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The wild rose
Jennifer Donnelly
Adult Fiction DONNELL

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From Publishers' Weekly:

The conclusion to Donnelly's Rose trilogy that began in 1880s England moves to London on the brink of WWI, with a one-legged (she lost the other climbing Kilimanjaro) English beauty who enchants the Dalai Lama, accompanies Lawrence in Arabia, and outwits a German spy. But for all her accomplishments, Willa Alden struggles with her feelings of love for explorer Seamus Finnegan, who saved her life by carrying her wounded off the mountain. She can't forgive him for that, in despair over what she believes is the end of her adventurous life. Seamus marries to forget Willa, but the ploy doesn't work and they meet again in London. Added to the mix is charming, dangerous, spymeister Max von Brandt, who wrecks havoc and commits murders in high society. Implacably energetic, Donnelly (The Tea Rose; The Winter Rose) treks readers through London, Africa, Asia, and Antarctica, but its Willa's Middle Eastern desert wanderings that give the novel epic pretensions. Donnelly re-casts "Lawrence of Arabia" as modern romance, placing her derring-do heroine at the center of iconic images of the era: Willa lectures the Bloomsbury group about Everest and photographs the Arab uprising before the Turks take her prisoner. Seamus, not to be outdone, crosses Antarctica with both Shackleton and Amundsen, then fights at Gallipoli. Forget logic, (dead characters don't always stay dead) suspend belief, and enjoy the ride: 600-plus pages of romance, harrowing exploits, cinematic backdrops, cliffhangers, and plot twists. (Aug.) (c) Copyright PWxyz, LLC. All rights reserved.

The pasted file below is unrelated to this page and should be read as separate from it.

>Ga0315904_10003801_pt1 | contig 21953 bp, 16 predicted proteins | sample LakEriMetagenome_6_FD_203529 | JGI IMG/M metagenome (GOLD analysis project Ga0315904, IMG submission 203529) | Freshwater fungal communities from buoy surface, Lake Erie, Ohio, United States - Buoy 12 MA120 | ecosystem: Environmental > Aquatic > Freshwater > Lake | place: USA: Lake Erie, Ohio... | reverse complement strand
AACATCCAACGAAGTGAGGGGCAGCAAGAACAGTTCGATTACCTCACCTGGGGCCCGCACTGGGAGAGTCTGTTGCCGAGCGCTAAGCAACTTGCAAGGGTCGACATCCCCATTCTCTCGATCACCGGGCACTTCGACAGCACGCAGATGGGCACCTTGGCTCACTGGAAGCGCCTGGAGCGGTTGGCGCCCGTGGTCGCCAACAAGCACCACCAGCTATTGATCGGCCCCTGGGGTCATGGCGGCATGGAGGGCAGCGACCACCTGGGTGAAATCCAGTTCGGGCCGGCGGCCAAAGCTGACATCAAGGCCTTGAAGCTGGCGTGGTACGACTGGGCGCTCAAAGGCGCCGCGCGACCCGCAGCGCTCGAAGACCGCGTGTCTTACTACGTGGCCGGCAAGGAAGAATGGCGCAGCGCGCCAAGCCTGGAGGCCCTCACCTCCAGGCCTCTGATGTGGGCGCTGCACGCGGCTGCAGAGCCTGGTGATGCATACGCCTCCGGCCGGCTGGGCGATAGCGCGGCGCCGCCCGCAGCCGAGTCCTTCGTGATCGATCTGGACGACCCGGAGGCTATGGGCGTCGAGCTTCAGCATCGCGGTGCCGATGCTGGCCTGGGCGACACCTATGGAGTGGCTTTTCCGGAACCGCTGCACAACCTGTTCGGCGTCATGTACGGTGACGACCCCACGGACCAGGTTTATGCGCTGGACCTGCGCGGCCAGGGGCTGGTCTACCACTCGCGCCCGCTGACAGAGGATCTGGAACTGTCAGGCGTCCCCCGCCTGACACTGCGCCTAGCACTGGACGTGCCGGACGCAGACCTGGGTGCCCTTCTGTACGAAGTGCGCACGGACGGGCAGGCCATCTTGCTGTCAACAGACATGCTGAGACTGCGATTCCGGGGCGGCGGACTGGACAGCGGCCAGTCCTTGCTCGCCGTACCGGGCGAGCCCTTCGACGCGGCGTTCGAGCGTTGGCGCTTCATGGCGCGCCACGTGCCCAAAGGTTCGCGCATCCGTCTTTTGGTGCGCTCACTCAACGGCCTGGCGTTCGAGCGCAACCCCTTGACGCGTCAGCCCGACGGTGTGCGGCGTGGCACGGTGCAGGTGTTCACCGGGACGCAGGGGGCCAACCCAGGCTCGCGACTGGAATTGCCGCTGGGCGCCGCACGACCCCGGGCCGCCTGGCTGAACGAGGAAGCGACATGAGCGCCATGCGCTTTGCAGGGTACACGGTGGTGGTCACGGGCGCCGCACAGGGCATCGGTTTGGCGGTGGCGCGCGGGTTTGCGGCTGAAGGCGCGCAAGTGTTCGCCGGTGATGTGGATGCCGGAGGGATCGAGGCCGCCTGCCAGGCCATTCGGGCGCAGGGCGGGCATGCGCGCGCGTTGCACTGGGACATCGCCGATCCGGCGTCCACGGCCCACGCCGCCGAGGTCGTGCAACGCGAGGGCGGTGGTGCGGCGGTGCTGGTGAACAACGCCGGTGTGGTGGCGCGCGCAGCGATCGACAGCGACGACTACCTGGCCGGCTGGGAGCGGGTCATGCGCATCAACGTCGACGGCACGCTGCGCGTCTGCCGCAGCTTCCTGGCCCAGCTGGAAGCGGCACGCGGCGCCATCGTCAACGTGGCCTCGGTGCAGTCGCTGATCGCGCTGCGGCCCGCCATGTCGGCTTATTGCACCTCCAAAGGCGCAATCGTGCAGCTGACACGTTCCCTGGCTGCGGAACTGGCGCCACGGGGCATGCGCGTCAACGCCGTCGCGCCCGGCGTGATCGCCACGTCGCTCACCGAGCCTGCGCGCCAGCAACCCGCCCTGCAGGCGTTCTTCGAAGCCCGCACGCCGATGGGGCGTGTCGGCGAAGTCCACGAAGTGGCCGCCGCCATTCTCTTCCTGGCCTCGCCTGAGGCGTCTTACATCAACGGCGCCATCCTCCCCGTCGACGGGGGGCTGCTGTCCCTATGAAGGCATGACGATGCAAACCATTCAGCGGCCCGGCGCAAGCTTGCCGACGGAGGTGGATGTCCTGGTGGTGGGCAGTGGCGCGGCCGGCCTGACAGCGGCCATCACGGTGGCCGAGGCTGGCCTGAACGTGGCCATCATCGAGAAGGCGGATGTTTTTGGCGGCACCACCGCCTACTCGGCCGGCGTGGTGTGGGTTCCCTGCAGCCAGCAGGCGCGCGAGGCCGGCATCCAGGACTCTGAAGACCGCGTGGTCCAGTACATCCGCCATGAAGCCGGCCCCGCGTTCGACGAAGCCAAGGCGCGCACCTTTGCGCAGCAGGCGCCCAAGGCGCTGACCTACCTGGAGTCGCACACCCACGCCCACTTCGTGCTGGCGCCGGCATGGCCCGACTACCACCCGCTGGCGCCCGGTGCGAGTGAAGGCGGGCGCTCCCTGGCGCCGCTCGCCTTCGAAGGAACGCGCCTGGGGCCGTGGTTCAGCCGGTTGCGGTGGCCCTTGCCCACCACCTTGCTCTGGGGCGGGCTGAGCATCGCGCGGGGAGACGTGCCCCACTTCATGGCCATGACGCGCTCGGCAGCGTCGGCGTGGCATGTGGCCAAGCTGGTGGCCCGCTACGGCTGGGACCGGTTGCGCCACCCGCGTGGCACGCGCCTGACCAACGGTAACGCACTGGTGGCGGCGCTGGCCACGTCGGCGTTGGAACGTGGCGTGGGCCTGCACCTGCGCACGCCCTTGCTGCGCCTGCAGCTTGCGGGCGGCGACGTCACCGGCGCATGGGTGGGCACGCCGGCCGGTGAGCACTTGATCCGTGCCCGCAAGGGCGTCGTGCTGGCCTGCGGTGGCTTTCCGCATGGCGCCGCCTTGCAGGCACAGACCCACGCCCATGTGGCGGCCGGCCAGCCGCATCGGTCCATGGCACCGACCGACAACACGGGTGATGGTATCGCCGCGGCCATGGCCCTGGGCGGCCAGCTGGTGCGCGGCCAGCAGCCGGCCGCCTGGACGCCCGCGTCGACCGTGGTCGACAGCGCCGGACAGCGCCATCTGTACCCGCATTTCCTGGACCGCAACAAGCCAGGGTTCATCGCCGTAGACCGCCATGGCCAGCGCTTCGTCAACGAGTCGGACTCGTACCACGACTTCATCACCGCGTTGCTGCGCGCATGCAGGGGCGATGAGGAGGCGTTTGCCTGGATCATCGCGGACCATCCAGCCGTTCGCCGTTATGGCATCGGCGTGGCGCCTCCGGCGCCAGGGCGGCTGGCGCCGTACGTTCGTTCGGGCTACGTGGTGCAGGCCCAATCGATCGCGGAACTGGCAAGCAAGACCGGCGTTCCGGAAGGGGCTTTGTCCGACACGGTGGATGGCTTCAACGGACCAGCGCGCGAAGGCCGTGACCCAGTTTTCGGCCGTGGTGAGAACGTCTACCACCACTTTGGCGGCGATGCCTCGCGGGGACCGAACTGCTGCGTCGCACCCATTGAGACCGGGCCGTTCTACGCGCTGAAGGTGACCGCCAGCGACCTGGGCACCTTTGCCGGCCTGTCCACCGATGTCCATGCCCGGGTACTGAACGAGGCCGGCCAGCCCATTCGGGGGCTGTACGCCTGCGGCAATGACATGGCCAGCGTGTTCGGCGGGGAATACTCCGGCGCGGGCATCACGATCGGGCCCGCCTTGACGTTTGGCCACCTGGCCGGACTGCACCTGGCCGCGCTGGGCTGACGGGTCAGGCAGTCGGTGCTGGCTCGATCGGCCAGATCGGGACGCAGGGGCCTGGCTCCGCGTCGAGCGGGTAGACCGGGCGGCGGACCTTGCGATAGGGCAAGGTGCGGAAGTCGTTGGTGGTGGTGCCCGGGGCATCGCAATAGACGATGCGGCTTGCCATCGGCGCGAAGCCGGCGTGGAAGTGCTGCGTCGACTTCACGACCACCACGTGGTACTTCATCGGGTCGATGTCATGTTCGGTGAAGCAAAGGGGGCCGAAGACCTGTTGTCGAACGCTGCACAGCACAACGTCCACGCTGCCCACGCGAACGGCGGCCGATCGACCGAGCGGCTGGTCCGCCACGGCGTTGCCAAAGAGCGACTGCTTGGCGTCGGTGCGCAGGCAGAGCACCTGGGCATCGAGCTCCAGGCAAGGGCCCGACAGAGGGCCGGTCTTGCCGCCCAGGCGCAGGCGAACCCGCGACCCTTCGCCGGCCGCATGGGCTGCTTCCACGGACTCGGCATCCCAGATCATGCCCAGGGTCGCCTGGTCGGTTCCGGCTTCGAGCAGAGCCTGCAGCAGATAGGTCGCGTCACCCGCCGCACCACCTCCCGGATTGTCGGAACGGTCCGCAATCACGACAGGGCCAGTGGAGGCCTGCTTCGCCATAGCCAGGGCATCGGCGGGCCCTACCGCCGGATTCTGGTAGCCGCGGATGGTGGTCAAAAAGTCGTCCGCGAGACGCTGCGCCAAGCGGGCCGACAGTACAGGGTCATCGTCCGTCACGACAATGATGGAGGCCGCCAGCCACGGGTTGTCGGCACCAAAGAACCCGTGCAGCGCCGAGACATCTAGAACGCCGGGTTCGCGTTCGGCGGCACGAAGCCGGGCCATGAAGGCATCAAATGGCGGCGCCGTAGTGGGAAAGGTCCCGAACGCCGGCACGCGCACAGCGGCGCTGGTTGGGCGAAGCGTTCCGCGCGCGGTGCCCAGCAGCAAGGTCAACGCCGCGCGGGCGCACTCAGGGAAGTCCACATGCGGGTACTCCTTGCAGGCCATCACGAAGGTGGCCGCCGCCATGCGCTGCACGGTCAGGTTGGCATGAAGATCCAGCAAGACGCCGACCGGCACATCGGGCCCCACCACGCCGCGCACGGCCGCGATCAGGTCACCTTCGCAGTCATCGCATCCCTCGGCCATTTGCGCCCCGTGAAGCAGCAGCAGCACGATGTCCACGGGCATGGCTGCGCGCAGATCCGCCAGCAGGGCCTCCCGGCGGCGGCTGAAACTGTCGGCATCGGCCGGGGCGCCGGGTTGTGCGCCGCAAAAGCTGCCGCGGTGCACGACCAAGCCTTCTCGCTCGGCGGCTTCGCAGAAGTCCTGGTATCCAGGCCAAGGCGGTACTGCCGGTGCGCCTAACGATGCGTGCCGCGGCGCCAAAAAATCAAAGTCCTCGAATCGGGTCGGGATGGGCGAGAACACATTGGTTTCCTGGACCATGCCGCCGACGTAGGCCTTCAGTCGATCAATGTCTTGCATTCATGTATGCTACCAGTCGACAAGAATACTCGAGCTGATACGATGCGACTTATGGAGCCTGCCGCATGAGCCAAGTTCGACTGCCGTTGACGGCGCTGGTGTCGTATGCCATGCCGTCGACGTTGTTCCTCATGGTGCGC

From Library Journal:

As in Donnelly's The Tea Rose and The Winter Rose, a pair of lovers must survive misunderstandings, betrayals, physical dangers, and emotional upheavals before they find happiness. After a climbing mishap on Kilimanjaro, Seamus Finnegan manages to save Willa Alden's life, but she loses one of her legs. Embittered and despairing, Willa seeks refuge in Tibet, while Seamus gains fame through polar expeditions. When the novel opens eight years later, in 1914, Europe is poised on the brink of war. Amid social and political ferment, Seamus marries Jennie Wilcott, pregnant with his child. Willa's return for her father's funeral results in a passionate affair that ends abruptly when Willa's brother confronts her. By 1918, Willa is using her photography skills in Arabia to support Tom (T.E.) Lawrence's spy network, while Seamus commands a navy ship in the Mediterranean. Their paths converge at several points as they survive disasters such as a plane crash, a submarine attack, imprisonment, and torture. Familiar characters from the earlier novels also reappear. VERDICT Donnelly skillfully integrates historical detail while entwining multiple plotlines in a fast-paced narrative. Readers of the earlier books will be especially eager for this volume, which should also earn the author new fans.-Kathy Piehl, Minnesota State Univ. Lib., Mankato (c) Copyright 2011. Library Journals LLC, a wholly owned subsidiary of Media Source, Inc. No redistribution permitted.

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